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By: Lawrence Azrin http://www.baseball-reference.com/blog/archives/9746/comment-page-1#comment-84812 Tue, 25 Jan 2011 20:58:41 +0000 http://www.baseball-reference.com/blog/?p=9746#comment-84812 #14/... Artie Z Says: "I like the list in #11 - about Juan Samuel ... in the mid-late 1980s there was an "article" in the TV Guide around the time of the All-Star game (I think). In that article knowledgeable baseball men were asked questions about who they thought were HOFers. The three names (voters or analysts) that I remember were Gammons, Ringolsby, and Bill James... What does this have to do with Juan Samuel? I believe Gammons had him as a darkhorse HOFer because he had 3 (or 4 depending on when it was written) straight seasons of 10+ 2Bs, 3BS, HRs, and SBs..."

Bill James wrote (in the NBJHA?) about how Samuel was overrated, because people gave him credit for his strengths without considering the corresponding weaknesses:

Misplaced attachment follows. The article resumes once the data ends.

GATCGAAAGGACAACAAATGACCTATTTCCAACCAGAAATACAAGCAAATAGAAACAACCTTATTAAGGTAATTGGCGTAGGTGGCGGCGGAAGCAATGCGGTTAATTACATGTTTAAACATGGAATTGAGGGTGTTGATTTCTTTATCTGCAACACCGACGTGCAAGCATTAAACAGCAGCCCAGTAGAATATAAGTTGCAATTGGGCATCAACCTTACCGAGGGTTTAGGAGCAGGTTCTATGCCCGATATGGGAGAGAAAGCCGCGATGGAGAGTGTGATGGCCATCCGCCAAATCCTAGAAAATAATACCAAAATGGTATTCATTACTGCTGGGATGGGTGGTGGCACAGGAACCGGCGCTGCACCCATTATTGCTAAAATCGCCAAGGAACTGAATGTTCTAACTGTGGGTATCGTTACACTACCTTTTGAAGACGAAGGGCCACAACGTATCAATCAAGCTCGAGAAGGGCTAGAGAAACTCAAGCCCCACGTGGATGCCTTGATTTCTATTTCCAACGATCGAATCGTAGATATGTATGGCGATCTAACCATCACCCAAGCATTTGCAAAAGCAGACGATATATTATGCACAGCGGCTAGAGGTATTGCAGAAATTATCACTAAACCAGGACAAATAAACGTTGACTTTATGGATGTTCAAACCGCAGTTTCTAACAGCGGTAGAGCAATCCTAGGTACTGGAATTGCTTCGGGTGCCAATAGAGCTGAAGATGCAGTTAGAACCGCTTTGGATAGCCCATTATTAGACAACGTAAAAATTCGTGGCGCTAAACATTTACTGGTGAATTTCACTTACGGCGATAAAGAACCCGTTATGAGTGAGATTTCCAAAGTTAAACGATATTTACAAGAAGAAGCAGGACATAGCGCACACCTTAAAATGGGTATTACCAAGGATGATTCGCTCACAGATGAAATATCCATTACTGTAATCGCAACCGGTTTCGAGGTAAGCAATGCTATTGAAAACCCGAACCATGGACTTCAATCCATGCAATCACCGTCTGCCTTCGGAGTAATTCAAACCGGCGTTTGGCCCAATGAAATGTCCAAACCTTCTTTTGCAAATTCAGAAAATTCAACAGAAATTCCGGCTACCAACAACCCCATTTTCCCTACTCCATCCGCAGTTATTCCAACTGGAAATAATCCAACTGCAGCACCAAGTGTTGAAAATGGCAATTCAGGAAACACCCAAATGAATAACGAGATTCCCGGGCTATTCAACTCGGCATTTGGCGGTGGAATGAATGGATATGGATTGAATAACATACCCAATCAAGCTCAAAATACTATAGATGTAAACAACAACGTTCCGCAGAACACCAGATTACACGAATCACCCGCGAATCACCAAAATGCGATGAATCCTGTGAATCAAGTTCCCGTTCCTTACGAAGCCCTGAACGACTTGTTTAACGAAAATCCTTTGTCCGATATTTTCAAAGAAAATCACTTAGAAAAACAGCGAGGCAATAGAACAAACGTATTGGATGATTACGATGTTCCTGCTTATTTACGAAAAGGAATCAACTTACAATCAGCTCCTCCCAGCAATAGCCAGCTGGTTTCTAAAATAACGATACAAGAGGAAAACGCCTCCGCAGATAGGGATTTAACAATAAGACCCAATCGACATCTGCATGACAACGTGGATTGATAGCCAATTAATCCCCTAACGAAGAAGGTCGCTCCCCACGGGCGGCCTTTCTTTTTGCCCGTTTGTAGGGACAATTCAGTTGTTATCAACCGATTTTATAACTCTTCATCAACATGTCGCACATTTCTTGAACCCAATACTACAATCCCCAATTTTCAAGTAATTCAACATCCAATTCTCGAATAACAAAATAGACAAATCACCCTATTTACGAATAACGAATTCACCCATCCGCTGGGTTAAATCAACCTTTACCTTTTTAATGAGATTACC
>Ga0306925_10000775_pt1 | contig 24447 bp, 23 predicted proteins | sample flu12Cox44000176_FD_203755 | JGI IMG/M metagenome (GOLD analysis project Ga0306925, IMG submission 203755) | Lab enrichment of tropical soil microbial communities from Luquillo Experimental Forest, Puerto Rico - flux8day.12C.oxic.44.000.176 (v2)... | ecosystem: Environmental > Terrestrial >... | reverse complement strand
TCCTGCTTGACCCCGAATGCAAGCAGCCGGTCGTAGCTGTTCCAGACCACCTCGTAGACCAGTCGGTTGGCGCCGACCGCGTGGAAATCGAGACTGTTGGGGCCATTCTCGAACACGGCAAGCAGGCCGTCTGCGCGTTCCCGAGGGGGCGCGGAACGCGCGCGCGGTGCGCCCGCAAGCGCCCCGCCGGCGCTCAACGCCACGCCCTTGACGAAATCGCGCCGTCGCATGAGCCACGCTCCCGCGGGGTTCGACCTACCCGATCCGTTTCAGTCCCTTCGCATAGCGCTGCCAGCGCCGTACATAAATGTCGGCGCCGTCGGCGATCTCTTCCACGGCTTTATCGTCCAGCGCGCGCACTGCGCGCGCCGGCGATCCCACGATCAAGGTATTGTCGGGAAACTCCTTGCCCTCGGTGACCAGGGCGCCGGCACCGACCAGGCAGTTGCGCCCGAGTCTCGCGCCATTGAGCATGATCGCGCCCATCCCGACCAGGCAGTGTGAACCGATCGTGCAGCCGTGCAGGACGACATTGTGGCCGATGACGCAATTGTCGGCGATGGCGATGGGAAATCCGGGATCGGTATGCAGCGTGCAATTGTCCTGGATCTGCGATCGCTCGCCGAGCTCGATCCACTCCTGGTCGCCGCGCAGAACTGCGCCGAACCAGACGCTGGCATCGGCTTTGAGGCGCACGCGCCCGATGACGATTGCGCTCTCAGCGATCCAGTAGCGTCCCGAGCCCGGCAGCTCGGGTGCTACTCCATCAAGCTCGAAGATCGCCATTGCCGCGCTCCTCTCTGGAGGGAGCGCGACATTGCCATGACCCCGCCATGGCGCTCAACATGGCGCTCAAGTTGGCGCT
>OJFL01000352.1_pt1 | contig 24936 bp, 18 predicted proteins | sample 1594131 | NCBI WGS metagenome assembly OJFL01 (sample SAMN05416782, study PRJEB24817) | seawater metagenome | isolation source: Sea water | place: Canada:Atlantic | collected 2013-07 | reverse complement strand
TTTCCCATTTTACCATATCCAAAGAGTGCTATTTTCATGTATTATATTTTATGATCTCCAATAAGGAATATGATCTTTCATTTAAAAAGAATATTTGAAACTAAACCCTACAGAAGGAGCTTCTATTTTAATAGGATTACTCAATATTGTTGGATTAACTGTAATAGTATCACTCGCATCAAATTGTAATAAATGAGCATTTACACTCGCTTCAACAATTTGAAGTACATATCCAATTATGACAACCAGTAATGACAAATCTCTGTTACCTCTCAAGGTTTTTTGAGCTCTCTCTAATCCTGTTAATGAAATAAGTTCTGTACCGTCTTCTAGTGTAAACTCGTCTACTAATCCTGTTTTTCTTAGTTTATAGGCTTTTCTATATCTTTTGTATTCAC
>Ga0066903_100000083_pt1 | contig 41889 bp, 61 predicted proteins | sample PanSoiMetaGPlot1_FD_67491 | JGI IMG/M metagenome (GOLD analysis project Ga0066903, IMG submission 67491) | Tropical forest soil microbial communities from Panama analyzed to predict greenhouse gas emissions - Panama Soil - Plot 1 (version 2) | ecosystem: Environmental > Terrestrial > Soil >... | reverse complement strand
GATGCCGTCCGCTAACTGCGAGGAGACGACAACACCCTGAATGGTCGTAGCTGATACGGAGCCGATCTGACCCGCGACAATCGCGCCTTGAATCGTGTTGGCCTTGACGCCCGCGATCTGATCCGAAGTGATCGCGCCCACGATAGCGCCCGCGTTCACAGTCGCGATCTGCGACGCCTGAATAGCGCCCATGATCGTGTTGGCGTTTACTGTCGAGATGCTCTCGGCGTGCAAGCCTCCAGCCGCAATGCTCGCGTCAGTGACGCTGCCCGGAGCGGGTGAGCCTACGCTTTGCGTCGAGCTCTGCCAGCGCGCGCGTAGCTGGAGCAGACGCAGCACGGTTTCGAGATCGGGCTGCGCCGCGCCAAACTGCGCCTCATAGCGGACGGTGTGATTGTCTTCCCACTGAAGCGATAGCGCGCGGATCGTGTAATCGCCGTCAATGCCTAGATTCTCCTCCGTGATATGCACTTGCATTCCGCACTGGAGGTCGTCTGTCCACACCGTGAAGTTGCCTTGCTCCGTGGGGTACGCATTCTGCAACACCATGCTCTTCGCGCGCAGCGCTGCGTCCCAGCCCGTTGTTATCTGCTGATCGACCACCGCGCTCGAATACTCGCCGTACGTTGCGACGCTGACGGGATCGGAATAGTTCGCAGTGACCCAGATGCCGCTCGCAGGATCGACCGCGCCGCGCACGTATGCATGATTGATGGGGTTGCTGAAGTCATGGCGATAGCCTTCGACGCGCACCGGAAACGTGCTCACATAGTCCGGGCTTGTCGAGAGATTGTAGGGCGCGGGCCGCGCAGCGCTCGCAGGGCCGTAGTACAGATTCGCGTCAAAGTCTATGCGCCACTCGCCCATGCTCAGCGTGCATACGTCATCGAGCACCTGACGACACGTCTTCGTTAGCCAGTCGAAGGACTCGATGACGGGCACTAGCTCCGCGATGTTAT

- he played an important position, second base, but not very well
- he had some power, but not enough to be real valuable playing a lesser position (15 HR/162 games, .420 SA)
- he had great speed, but didn't get on base enough to take full advantage of it (41 walks/162 games, .315 OBA)

He compiled some impressive counting stats his first four years by virtue of playing every day and leading off for a very good offensive team* (above NL-average except 1987). He was good, but not in the same league as Rogers Hornsby, with whom he was compared because of some impressive counting stats his first four years as a second baseman .

He had some obvious tools, but it wasn't clear how to best use those tools.

* Plate Appearances 1984-87: 1st, 2nd,1st, 3rd
Out Made 1984-87: 1st,1st, 6th, 1st